The Dalles is considered the end of the Overland Oregon Trail. After emigrants struggled over vast prairies, rocky mountainsides and battled their way through miles of dry high desert and swift flowing rivers, at the foot of the rapids of the dalles, they found themselves confronted with the Columbia River Gorge.
The geological barriers presented by the Columbia River Gorge were too much for wooden wagons, with wooden wagon wheels, pulled by a couple of oxen and loaded with everything they owned in the world. The steep, vertical basalt cliffs and deep ravines that lay ahead would provide no passageway for pioneer wagons. From this point they had to build rafts and take to the river road to Fort Vancouver, and from there they could take the Willamette River on into the Willamette River Valley. From the Dalles west to Fort Vancouver was an 88 mile stretch.
The first emigrants to pass through The Dalles were members of the Peoria Party in 1840. Inspired by a talk given by Jason Lee in Peoria, Illinois, these men were the first to travel to Oregon with the intention of settling here. Until that time, the area had been considered a temporary station for both the fur traders and missionaries.
Mountain men Joe Meek and Robert “Doc” Newell, passed through The Dalles in the fall of 1840, along with a ragged party of mountain men who had decided to become settlers. They were the first to bring a wagon across the territory that would become known as the Oregon Trail. Their small party recorded a stay at the Wascopam Mission.
In 1843, Lt. John C. Frémont, with his mountain men guides Kit Carson and Thomas “Broken Hand” Fitzpatrick, arrived at the Wascopam Mission. Frémont had been given the task to survey and map the route that would become the Oregon Trail. At the mission, they picked up a young Indian man who went by the name of “Billy Chinook,” who had been studying with the missionaries at Wascopam.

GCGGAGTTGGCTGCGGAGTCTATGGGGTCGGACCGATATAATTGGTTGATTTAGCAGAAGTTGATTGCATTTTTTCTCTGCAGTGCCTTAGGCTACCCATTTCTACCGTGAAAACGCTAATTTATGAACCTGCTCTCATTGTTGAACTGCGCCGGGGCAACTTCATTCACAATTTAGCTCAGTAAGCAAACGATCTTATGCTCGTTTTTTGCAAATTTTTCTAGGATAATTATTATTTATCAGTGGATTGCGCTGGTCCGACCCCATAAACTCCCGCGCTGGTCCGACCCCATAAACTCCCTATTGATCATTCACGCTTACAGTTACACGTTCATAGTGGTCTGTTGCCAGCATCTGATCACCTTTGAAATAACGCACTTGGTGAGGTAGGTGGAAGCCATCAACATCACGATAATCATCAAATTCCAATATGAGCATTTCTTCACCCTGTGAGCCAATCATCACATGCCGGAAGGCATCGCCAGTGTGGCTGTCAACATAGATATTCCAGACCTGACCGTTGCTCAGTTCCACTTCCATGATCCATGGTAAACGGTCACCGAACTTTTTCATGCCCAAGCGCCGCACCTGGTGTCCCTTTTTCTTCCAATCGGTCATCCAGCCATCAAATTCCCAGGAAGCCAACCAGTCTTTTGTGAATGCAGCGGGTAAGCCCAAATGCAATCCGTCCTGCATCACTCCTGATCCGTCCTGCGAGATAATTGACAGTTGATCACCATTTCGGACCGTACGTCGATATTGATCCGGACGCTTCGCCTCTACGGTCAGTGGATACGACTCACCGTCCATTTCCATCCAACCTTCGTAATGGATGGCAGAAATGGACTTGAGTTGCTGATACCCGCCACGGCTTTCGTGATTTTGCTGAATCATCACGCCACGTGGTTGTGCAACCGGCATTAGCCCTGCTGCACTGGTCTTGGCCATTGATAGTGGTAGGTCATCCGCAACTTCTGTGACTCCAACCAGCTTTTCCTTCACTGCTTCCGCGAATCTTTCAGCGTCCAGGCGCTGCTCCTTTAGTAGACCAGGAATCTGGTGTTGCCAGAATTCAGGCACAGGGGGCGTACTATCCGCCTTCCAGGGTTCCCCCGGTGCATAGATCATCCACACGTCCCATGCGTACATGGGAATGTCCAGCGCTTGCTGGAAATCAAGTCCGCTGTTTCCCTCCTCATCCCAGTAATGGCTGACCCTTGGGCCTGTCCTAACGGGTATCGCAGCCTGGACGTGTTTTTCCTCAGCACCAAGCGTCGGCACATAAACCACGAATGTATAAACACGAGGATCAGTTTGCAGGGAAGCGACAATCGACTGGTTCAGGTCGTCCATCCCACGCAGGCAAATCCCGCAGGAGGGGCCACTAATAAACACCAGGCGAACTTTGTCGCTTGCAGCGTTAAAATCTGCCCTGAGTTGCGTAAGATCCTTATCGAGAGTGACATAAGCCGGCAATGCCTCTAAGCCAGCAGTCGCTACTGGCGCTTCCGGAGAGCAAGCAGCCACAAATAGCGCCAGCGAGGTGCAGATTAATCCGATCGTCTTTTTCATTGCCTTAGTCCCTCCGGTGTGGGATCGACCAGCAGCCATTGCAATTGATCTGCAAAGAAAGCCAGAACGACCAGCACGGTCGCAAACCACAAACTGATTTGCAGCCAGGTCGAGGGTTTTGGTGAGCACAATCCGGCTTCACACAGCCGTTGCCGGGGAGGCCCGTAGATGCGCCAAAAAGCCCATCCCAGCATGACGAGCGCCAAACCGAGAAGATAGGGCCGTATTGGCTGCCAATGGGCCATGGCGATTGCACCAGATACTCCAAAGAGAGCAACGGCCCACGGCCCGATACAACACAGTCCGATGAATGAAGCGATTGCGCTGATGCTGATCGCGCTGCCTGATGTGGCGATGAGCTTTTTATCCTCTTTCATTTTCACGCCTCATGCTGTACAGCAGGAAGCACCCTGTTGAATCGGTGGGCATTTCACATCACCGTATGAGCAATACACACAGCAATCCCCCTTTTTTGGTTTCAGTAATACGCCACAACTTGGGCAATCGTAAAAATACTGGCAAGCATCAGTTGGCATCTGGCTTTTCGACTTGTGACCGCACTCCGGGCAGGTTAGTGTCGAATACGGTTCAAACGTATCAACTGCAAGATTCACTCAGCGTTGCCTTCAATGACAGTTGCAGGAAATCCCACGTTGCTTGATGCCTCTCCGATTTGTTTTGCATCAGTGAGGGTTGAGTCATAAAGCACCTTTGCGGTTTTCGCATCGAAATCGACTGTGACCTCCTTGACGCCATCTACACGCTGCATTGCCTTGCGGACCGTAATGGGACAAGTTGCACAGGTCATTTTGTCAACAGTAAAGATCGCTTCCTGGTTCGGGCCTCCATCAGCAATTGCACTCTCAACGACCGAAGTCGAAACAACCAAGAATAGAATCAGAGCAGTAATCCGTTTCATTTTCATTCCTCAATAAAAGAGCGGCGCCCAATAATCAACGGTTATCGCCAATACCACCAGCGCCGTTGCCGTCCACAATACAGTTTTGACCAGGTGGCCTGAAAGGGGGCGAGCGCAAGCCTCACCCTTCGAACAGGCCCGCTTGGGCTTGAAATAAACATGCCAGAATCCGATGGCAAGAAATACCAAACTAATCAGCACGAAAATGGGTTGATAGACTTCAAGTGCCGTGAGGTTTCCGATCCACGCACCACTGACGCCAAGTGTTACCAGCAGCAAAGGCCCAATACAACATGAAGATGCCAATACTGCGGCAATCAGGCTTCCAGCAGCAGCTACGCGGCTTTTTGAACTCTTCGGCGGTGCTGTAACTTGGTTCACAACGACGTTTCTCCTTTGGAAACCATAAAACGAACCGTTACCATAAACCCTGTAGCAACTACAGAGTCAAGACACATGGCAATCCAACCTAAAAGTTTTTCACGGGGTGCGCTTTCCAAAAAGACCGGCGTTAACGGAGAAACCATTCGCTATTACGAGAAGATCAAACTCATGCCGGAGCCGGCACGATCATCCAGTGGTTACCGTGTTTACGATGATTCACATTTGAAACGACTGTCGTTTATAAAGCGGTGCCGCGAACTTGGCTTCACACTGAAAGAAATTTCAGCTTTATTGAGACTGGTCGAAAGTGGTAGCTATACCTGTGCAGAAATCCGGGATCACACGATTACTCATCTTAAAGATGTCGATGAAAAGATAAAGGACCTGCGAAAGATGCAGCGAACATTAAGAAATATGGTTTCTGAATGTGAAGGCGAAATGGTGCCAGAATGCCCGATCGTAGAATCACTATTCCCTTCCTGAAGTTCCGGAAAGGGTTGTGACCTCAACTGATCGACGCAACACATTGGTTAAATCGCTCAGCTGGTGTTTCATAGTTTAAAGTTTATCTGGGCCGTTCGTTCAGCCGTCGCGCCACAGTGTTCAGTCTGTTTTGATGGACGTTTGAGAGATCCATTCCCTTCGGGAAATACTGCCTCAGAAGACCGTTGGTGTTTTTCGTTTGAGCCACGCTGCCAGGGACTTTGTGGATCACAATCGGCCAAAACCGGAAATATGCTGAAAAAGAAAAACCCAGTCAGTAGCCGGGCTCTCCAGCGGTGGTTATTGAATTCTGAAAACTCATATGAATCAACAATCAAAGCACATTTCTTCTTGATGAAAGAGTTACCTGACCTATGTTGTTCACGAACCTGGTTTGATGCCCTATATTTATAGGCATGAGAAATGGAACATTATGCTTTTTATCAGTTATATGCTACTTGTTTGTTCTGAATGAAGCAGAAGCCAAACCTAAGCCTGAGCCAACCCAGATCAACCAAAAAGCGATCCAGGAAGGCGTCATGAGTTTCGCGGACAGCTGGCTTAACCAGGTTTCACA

The first large wagon train over the Oregon Trail, a migration of over 800 people, arrived at Wascopam Mission in the fall of 1843. Perkins’ journal indicated they were hard pressed to feed and assist the starving travelers. 1844 brought 1,400 more emigrants, followed by 2,500 in 1845. Many would later return to permanently settle in this area.
After the beginning of the Cayuse Indian War in 1847, Wascopam Mission was abandoned as hostilities continued to grow between Native people, the influx of white settlers, and gold seekers. The government responded by establishing and garrisoning military posts along the road to Oregon, including Fort Dalles.
Eventually trading stores sprang up to provide for the needs of emigrants as well as soldiers, and a community was born. The Dalles was incorporated in 1857, making it the fourth oldest city in Oregon.
Oregon Trail pioneer Ezra Meeker retraced the epic journey in 1906, and stopped in The Dalles with his wagon and oxen. He dedicated a marker that had been made by the ladies of the Sorosis Society, and the city gathered around City Park to note The Dalles as the “End of the Oregon Trail.”
But really, where did the Oregon Trail begin? Where did it end? Historian Karen Johnson, with the Tumwater Historical Society, tells students, “Imagine a piece of rope, with frayed threads at both ends. The Oregon Trail was like that piece of rope. Imagine your personal journey being like one of those threads. It began where you began and it ended where you ended. But the bulk of those threads were bound together on a common path.”